It's no wonder, though, that all these talented performers look so bad when one hears the horrendous dialogue they're given here. When Time Ran Out... is a veritable treasure trove of inane exchanges, many of which highlight not only the poor scripting but the nonsensical plot. I don't know anything about active volcanoes, but I'm pretty sure you don't want to build a multi-million dollar observatory right on the edge of one, with a cantilevered diving-bell on wires that drops down into the middle of it. But I suppose if you're going to have that...don't make the bottom of the diving-bell out of glass. As Newman, Franciscus and a technician descend into the volcano, they start to sweat, with Newman intoning, "Better call upstairs; see what they can do about this heat," (even my kid cracked up on that one). Of course, the technician falls through the glass bottom (wouldn't his legs have been melted off?) after the diving-bell almost drops into the lava (with Karras, subbing no doubt for a wiser George Kennedy, miraculously cranking the bell back up manually for a bit until the winch is fixed), with the tremors knocking the boys around like the Three Stooges in there. Coming back up to the surface, Newman asks, "What happened?" to which Franciscus replies, "I don't know," (Uh...you both fell into a volcano, you idiots). Newman's and Bisset's dramatic encounters are no less unbelievable. Newman, acknowledging the power of Bisset's sexual allure, initially tries to fend off her advances with, "Why don't you shave your head, grow a moustache, and put on about 150 pounds so I've got some reason to throw you the hell out of here," to which Bisset responds helpfully, "You don't mean that, do you?" Later, they have a picnic on the beach, where Newman makes Bisset hysterical with his stories of teaching needlepoint in college (Silliphant and Foreman...yes, they wrote this), with her offering, "I don't need wine; you get me drunk," to which Newman replies, "I really like the way you laugh. I like the way you listen, too...come over here," with their awkward kiss interrupted by a powerful explosion (no, not that - the volcano).
As for the art direction and special effects, they're as painfully undernourished as the dialogue. Director Goldstone, who doesn't even give a proper, ominous "intro" for the main character here - the rumbling, spitting volcano - can't seem to impart any sense of scale or size to the proceedings, which isn't surprising when you see what he's given to work with here. The few sets he has are curiously sparse-looking, while the special effects ain't so special. The first time we see the smoldering volcano off in the distance, the abysmal matting-in approximates those puff, puff, puffing papier-mâché volcanoes you made back in your seventh-grade science fairs. And when Newman rescues some natives who hang onto the skids of his copter, one of course falls into the volcano - seemingly sideways - in a matte effect that wouldn't have passed muster on Allen's Lost in Space (if Newman warns the guy that the air over the volcano is going to get rough and to hang on...why does he then proceed to fly right over the volcano? He couldn't go around it? It's a helicopter, for chrissakes - it can manuever). As for the tidal wave sequence that wipes out the town where Newman's riggers have cock fights (make your own joke) with Arnold from Happy Days, that sequence has been virtually eliminated from this 109 minute version of the film...which is fine, because the matte effects for the wave and the destruction it brought, were laughable, as well.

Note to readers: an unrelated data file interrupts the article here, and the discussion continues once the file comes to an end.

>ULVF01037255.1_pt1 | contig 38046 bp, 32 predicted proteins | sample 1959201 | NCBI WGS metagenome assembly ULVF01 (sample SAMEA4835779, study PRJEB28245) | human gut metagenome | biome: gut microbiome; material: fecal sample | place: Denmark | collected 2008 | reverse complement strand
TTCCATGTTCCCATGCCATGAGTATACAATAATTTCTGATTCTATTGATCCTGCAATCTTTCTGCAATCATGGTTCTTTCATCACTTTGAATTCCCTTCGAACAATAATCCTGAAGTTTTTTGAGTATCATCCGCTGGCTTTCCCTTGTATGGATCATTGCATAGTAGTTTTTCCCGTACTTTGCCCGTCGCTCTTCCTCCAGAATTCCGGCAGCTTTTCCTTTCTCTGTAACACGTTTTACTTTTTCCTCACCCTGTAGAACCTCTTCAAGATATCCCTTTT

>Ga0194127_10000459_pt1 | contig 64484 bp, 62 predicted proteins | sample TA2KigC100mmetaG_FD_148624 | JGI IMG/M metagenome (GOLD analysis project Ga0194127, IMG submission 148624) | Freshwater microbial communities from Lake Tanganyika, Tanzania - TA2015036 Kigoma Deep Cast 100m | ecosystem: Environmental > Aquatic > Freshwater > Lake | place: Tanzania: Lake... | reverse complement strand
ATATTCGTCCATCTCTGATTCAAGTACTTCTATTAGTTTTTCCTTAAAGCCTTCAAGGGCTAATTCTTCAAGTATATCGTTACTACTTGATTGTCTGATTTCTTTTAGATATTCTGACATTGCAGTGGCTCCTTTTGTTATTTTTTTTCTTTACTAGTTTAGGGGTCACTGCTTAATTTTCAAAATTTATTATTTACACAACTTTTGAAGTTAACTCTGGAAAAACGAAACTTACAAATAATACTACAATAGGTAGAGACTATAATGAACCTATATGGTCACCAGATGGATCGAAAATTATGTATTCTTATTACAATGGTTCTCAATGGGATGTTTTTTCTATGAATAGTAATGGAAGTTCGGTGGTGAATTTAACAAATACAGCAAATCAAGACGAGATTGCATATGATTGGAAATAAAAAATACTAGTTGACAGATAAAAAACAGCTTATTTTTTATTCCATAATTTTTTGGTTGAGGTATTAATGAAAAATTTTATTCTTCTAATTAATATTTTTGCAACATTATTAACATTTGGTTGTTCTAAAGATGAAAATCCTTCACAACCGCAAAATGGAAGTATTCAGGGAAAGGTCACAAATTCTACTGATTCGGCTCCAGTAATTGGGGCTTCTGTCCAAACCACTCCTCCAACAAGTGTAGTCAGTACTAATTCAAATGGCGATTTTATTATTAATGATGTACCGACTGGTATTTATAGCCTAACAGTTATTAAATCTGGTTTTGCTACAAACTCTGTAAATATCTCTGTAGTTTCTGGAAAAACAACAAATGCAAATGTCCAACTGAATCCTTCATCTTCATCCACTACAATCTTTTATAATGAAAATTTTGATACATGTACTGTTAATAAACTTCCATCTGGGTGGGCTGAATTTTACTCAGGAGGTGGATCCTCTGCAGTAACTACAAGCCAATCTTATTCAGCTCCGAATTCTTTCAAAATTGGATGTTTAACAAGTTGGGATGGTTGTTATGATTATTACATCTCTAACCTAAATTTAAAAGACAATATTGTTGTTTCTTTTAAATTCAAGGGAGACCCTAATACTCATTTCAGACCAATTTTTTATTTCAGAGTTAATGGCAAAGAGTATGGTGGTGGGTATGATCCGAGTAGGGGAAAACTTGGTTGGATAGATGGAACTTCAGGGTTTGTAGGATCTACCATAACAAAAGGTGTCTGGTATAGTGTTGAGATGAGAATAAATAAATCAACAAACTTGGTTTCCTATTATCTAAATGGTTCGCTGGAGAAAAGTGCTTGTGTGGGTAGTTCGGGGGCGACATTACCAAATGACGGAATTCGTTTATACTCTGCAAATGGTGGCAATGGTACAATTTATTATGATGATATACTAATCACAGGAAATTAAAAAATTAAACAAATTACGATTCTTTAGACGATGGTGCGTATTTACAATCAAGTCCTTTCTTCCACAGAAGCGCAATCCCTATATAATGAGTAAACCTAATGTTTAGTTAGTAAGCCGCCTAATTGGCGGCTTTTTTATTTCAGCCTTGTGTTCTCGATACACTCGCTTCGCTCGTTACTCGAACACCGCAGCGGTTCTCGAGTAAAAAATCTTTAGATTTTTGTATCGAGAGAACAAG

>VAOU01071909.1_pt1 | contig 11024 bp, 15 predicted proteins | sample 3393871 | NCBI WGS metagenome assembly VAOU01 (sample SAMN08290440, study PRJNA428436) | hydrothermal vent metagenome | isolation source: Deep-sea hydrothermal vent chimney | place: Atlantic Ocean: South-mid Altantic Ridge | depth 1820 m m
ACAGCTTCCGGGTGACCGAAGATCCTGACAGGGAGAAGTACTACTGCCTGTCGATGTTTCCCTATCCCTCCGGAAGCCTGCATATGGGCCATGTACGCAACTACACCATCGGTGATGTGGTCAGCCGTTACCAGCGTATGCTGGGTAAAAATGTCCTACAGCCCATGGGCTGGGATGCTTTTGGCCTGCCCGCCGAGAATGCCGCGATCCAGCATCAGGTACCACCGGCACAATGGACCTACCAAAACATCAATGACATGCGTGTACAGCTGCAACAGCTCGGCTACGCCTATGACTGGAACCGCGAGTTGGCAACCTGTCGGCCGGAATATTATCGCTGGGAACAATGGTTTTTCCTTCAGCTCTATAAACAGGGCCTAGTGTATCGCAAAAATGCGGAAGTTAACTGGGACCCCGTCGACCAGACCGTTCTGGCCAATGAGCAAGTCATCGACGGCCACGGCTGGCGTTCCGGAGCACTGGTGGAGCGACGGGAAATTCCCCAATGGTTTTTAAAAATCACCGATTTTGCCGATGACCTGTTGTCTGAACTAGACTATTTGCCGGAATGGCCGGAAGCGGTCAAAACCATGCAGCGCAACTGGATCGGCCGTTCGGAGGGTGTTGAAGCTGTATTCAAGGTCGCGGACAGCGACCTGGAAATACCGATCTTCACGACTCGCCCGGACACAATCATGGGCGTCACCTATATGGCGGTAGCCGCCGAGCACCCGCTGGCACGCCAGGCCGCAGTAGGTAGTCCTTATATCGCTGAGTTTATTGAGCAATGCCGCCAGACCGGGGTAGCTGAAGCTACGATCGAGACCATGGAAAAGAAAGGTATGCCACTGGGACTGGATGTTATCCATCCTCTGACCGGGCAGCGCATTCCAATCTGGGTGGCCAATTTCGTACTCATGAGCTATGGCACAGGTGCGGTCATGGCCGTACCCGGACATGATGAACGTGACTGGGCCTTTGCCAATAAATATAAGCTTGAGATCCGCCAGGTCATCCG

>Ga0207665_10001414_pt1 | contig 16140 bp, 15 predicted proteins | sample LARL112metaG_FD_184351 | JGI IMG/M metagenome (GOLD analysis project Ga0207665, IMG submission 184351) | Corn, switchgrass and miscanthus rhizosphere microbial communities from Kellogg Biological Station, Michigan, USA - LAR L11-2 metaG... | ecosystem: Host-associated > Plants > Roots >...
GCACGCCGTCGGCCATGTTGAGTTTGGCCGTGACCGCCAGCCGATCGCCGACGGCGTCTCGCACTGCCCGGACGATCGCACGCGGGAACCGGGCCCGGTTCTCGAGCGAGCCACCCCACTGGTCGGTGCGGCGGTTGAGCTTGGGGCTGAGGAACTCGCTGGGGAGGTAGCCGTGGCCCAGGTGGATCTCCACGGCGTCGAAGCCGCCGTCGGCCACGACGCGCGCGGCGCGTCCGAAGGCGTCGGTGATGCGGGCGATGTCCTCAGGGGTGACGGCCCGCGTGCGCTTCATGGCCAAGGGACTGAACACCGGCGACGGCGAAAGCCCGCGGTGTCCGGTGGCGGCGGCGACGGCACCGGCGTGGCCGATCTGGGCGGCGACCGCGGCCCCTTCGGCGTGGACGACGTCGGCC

As for When Time Ran Out...'s big set-piece, the infamous "lava river crossing," where the actors go back and forth over a footbridge that spans the lava flow (with Burgess Meredith's character finally getting to do something - he's a tightrope walker. Get it?), it's at first alarming when one sees how foreshortened the set actually looks (that backdrop can't be more than twenty feet from the actors), with the coarse lighting making the set look like the inside of the old Disney World Polynesian Resort restaurant. The decision to make the endless crossing and re-crossing of this footbridge the finale of the film (it runs an interminable 20 minutes) is perhaps the cruelest joke in the film, made worse by the laughable framing and blocking of the sequence. In Allen's masterpieces, The Towering Inferno and The Poseidon Adventure, there were simultaneous, multiple levels of believable action within the various sequences, giving the films a "depth of engagement," if you will, that still keep them fascinating today, despite the advance in movie special effects. This paltry sequence in When Time Ran Out..., however, which doesn't make much sense, anyway (maybe it was a visual failure in achieving some scale, but wouldn't that lava flow below just about melt them on that bridge?), is so grimly linear and stunted in its reach, that as the minutes pile on and we realize that the movie is going to end soon, and that this, this, is the big finish, we finally understand that When Time Ran Out... can't deliver even the most basic, humdrum thrills that are required of any action film - let alone one from the "Master of Disaster," Irwin Allen. And strangely, it's an almost poignant, sad moment (in a totally mirthless, impotent film), a moment that you can definitively mark as the end of a former powerhouse producer's feature film career; a producer who had consistently delivered the goods, time and time again. With When Time Ran Out...'s total artistic and commercial failure, time had indeed run out for Irwin Allen - at least on the nation's big screens.
When Time Ran Out... is presented in an anamorphically-enhanced, 2.35:1 transfer that looks fairly good (from what I can remember of the film in the theatre). Dirt and scratches are present (presumably a trip back to the original negative was out), but the colors are reasonable secure, while grain is acceptable. I didn't see any break-up during the darker scenes, nor edge-enhancement issues, but one or two scenes did seem like the faces were smearing a little (perhaps a little heavy with the DNR?). Overall, this looks about as good as you're going to get.
The Dolby Digital English mono audio track has an acceptable loudness level, and all dialogue is cleanly rendered. Wishing the film had been remastered into 5.1 misses a basic point: there just isn't enough action in the film to justify it.
There are zero extras for When Time Ran Out...; there's not even a trailer or chapter stops on the disc (you can tell Warner Bros. didn't give a damn about this release, not only because of the edited version, but also that horrendous cover art, with terrible cartoons of the leads).
It makes absolutely no sense for Warner Bros. to release When Time Ran Out... in a truncated version. At least release the original theatrical version, for god's sake. And if you really wanted to sell a few discs of this title, you could have put the extended version on here, too. That being said, at any length, When Time Ran Out... is a truly terrible, joyless film - not bad enough in an ironic fashion to be funny or laughable, just...mind-numbingly awful. Skip When Time Ran Out....
Paul Mavis is an internationally published film and television historian, a member of the Online Film Critics Society, and the author of The Espionage Filmography.